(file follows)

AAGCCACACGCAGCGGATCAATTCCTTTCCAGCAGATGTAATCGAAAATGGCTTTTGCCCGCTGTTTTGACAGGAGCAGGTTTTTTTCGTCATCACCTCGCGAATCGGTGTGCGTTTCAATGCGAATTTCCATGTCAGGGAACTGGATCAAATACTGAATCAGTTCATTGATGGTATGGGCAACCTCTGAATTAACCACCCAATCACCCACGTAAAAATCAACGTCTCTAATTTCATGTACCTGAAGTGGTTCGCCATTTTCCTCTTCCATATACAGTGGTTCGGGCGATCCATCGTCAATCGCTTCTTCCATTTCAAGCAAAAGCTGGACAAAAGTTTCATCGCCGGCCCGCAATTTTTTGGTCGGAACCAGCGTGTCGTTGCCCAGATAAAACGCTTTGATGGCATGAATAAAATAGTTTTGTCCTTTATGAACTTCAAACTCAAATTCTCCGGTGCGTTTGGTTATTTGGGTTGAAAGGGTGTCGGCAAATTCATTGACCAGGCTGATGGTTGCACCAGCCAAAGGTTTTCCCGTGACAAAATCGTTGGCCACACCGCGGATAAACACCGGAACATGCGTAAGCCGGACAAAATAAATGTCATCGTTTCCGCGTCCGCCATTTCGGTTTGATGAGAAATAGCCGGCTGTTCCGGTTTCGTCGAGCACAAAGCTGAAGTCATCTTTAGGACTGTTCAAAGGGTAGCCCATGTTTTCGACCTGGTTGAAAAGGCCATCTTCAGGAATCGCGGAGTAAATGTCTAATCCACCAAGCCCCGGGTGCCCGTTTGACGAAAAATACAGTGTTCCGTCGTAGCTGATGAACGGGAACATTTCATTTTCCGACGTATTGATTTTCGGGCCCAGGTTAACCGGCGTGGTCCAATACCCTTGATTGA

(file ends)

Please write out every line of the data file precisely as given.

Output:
AAGCCACACGCAGCGGATCAATTCCTTTCCAGCAGATGTAATCGAAAATGGCTTTTGCCCGCTGTTTTGACAGGAGCAGGTTTTTTTCGTCATCACCTCGCGAATCGGTGTGCGTTTCAATGCGAATTTCCATGTCAGGGAACTGGATCAAATACTGAATCAGTTCATTGATGGTATGGGCAACCTCTGAATTAACCACCCAATCACCCACGTAAAAATCAACGTCTCTAATTTCATGTACCTGAAGTGGTTCGCCATTTTCCTCTTCCATATACAGTGGTTCGGGCGATCCATCGTCAATCGCTTCTTCCATTTCAAGCAAAAGCTGGACAAAAGTTTCATCGCCGGCCCGCAATTTTTTGGTCGGAACCAGCGTGTCGTTGCCCAGATAAAACGCTTTGATGGCATGAATAAAATAGTTTTGTCCTTTATGAACTTCAAACTCAAATTCTCCGGTGCGTTTGGTTATTTGGGTTGAAAGGGTGTCGGCAAATTCATTGACCAGGCTGATGGTTGCACCAGCCAAAGGTTTTCCCGTGACAAAATCGTTGGCCACACCGCGGATAAACACCGGAACATGCGTAAGCCGGACAAAATAAATGTCATCGTTTCCGCGTCCGCCATTTCGGTTTGATGAGAAATAGCCGGCTGTTCCGGTTTCGTCGAGCACAAAGCTGAAGTCATCTTTAGGACTGTTCAAAGGGTAGCCCATGTTTTCGACCTGGTTGAAAAGGCCATCTTCAGGAATCGCGGAGTAAATGTCTAATCCACCAAGCCCCGGGTGCCCGTTTGACGAAAAATACAGTGTTCCGTCGTAGCTGATGAACGGGAACATTTCATTTTCCGACGTATTGATTTTCGGGCCCAGGTTAACCGGCGTGGTCCAATACCCTTGATTGA